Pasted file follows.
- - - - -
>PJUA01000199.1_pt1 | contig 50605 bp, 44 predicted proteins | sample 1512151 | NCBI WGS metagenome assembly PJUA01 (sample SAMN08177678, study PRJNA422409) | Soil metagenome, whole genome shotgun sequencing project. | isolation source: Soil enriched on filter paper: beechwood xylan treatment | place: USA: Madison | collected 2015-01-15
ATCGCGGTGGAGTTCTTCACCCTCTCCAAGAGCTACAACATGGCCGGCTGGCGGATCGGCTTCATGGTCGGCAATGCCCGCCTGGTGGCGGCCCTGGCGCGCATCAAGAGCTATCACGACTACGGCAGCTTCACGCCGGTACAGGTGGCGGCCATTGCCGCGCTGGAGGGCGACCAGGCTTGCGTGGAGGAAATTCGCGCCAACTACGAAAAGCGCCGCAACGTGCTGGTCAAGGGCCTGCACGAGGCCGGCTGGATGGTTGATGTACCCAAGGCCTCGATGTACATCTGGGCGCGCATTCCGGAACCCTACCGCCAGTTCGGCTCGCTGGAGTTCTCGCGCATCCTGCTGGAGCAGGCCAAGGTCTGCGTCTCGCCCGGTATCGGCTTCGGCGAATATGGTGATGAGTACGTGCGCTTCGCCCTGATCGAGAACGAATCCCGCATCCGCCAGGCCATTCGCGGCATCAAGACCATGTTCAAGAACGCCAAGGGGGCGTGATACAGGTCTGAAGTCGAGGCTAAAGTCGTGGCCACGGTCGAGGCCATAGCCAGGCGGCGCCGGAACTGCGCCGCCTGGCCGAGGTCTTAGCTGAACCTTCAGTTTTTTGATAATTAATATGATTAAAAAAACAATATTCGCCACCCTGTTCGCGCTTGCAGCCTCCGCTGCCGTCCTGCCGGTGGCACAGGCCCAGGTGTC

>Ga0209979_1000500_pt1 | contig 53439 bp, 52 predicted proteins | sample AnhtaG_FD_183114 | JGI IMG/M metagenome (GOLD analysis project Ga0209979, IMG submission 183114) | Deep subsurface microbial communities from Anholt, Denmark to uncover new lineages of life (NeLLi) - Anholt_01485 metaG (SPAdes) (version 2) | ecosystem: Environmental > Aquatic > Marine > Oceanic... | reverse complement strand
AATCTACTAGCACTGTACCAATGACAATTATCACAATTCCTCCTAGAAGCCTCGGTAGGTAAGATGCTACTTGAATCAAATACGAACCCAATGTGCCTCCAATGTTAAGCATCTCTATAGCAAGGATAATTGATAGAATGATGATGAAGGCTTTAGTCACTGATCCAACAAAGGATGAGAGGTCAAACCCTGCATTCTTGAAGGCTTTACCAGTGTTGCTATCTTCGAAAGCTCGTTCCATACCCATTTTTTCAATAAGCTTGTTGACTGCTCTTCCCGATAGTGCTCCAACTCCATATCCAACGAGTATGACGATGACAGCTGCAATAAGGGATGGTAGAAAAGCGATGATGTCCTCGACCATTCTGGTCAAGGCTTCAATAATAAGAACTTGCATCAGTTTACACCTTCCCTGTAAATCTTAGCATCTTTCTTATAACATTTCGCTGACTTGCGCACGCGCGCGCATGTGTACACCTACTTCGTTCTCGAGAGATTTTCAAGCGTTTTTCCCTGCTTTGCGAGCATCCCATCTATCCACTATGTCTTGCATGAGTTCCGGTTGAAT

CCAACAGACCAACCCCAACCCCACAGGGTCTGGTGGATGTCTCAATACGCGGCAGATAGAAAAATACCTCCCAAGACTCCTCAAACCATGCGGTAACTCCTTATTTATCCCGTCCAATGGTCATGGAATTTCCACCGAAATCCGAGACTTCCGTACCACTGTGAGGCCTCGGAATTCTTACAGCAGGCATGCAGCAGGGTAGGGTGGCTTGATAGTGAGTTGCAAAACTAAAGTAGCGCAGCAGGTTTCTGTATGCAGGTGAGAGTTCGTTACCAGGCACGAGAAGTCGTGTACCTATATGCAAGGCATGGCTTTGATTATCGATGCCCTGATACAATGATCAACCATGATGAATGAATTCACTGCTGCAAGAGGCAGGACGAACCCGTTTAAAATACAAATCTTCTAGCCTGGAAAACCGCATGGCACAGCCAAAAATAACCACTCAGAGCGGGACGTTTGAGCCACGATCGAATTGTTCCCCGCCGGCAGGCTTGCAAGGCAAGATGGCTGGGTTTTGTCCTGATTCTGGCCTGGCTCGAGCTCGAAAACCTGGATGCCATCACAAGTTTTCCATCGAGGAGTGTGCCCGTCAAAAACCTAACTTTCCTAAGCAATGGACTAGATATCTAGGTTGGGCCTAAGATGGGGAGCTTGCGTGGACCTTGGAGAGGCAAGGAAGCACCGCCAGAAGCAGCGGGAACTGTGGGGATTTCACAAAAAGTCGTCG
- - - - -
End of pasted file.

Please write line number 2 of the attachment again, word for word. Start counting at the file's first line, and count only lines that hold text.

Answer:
ATCGCGGTGGAGTTCTTCACCCTCTCCAAGAGCTACAACATGGCCGGCTGGCGGATCGGCTTCATGGTCGGCAATGCCCGCCTGGTGGCGGCCCTGGCGCGCATCAAGAGCTATCACGACTACGGCAGCTTCACGCCGGTACAGGTGGCGGCCATTGCCGCGCTGGAGGGCGACCAGGCTTGCGTGGAGGAAATTCGCGCCAACTACGAAAAGCGCCGCAACGTGCTGGTCAAGGGCCTGCACGAGGCCGGCTGGATGGTTGATGTACCCAAGGCCTCGATGTACATCTGGGCGCGCATTCCGGAACCCTACCGCCAGTTCGGCTCGCTGGAGTTCTCGCGCATCCTGCTGGAGCAGGCCAAGGTCTGCGTCTCGCCCGGTATCGGCTTCGGCGAATATGGTGATGAGTACGTGCGCTTCGCCCTGATCGAGAACGAATCCCGCATCCGCCAGGCCATTCGCGGCATCAAGACCATGTTCAAGAACGCCAAGGGGGCGTGATACAGGTCTGAAGTCGAGGCTAAAGTCGTGGCCACGGTCGAGGCCATAGCCAGGCGGCGCCGGAACTGCGCCGCCTGGCCGAGGTCTTAGCTGAACCTTCAGTTTTTTGATAATTAATATGATTAAAAAAACAATATTCGCCACCCTGTTCGCGCTTGCAGCCTCCGCTGCCGTCCTGCCGGTGGCACAGGCCCAGGTGTC